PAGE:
Burundi's president Pierre Nkurunziza. Photo: ISSOUF SANOGO/AFP/Getty Images
President Pierre Nkurunziza would like to run for a third term in the 2015 electionImage: I.Sanogo/AFP/GettyImages

Mounting repression

Journalists, too, have to fear for their freedom and sometimes their lives. An editor of the opposition radio station RPA recently just barely survived an assassination attempt. Hit lists with the names of opponents and critics of the government were circulating, a journalist told DW on condition of anonymity.

The activities of opposition members and human rights activists are increasingly being restricted, according to Gesine Ames of the Berlin office of the Ecumenical Network for Central Africa, a coalition of Christian organizations promoting human rights, peace and development in Africa's Great Lakes region.

"The government is becoming more repressive," Ames said. Laws were being passed to restrict press freedom. The opposition and the government did not enjoy equal rights of assembly and freedom of expression. "This, for example, is demonstrated by the fact that the opposition only has the right to campaign for two weeks before each of the two elections," Ames added.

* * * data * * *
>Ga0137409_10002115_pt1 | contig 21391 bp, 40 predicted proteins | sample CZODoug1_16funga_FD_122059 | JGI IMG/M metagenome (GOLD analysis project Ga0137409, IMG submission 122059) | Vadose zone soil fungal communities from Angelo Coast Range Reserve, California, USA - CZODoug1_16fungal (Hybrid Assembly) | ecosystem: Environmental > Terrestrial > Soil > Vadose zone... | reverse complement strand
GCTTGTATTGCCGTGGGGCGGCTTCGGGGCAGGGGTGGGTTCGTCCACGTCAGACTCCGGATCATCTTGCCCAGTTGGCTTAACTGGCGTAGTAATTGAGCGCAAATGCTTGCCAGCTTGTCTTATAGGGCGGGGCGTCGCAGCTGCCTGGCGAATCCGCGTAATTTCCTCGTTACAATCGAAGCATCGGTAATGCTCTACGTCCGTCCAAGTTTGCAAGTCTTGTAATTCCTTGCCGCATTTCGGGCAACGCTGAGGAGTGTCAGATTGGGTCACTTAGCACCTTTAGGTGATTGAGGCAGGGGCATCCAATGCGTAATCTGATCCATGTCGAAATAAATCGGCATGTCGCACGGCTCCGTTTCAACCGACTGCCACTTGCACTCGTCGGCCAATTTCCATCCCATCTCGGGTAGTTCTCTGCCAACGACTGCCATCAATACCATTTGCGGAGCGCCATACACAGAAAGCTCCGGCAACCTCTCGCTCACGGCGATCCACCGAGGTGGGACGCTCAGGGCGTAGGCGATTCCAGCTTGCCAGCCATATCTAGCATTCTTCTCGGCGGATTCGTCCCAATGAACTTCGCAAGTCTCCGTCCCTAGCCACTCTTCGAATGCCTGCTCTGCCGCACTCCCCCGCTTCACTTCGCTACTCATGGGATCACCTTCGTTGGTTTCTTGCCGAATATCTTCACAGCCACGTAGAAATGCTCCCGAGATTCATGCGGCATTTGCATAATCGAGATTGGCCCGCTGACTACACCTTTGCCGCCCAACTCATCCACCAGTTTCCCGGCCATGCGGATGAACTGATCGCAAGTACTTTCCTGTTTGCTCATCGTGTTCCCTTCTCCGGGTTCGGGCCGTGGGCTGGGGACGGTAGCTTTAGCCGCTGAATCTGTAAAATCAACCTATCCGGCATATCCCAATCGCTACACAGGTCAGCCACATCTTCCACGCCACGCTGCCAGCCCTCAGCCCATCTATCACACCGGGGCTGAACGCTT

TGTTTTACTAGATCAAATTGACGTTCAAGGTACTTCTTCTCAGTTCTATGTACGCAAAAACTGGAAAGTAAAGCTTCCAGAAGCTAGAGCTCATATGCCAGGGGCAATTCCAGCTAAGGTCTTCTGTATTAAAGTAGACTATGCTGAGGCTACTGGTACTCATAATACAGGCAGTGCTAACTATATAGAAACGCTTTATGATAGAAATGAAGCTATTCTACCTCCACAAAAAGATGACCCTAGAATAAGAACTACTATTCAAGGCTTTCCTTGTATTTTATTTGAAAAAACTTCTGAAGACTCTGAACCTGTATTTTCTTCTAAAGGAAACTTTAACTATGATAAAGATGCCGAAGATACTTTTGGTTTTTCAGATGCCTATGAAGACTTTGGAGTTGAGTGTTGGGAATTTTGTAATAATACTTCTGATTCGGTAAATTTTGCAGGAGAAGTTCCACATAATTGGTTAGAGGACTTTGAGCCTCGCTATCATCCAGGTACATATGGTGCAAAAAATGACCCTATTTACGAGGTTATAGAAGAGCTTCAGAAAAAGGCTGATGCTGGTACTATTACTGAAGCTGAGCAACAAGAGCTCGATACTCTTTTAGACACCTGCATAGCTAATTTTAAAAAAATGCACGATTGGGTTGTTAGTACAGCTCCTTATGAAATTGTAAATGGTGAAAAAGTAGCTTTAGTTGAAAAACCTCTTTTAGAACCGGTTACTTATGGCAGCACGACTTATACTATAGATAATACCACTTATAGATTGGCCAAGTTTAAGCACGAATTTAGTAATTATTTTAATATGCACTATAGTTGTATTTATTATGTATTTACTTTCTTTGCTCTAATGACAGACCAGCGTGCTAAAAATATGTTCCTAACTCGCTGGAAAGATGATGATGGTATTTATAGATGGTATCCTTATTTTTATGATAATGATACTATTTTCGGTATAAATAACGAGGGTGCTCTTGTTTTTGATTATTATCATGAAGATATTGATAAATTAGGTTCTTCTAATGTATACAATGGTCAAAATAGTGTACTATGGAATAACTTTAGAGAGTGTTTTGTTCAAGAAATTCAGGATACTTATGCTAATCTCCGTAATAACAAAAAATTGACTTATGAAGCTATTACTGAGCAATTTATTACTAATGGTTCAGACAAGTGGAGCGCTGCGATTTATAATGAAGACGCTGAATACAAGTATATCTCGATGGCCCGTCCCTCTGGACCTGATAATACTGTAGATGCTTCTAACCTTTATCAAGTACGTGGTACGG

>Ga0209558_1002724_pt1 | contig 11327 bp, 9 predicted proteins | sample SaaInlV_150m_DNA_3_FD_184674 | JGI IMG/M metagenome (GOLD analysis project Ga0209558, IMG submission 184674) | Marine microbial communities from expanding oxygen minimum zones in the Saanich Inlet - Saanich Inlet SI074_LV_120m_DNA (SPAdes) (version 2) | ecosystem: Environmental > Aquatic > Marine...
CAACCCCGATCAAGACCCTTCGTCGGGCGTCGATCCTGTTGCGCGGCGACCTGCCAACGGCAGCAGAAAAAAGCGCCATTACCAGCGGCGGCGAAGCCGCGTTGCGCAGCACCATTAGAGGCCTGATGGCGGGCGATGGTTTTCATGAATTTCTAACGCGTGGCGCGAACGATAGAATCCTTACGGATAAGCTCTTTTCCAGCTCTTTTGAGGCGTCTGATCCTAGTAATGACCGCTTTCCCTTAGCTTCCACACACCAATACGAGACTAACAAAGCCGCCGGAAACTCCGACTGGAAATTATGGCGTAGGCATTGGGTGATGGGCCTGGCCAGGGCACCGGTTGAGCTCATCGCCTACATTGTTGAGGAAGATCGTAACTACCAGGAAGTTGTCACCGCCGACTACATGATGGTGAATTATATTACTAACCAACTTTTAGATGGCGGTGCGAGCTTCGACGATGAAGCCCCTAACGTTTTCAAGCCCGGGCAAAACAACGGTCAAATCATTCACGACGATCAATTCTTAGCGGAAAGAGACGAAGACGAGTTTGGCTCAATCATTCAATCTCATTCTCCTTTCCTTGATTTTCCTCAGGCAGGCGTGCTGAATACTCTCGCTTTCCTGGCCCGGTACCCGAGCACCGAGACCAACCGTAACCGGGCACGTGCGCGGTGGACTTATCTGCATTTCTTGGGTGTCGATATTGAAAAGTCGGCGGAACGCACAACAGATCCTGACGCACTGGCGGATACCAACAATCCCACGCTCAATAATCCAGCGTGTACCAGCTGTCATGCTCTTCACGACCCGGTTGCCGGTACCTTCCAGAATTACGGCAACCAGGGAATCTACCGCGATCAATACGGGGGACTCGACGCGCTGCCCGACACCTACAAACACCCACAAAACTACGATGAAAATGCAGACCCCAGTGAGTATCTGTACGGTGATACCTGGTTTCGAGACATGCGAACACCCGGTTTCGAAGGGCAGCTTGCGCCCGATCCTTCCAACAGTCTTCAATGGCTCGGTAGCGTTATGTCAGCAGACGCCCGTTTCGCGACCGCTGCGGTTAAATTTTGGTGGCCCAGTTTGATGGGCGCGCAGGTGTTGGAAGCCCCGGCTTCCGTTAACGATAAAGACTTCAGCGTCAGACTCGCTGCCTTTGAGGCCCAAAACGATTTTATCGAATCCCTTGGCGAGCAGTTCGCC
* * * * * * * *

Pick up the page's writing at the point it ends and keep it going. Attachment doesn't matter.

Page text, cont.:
While the opposition is not allowed to hold gatherings outside this period, the ruling party exercises this right daily, Ames remarked. Whoever criticizes or opposes a third term for the president is threatened or harassed.

Map showing Burundi
The Burundian army says rebels crossed over from eastern DR Congo not far from Bujumbura

However, Onésime Nduwimana, a spokesman for the ruling National Council for the Defense of Democracy-Forces for the Defense of Democracy (CNDD/FDD), accuses the opposition of seeking to delay the elections or even to topple the government. "These people bad-mouth the ruling party or engage in provocations to see whether a possible reaction could lead to chaos. We believe that there are people hiding among the opposition who would go to extremes and who wish for a state of chaos in Burundi that could propel them to leadership positions in a transitional government."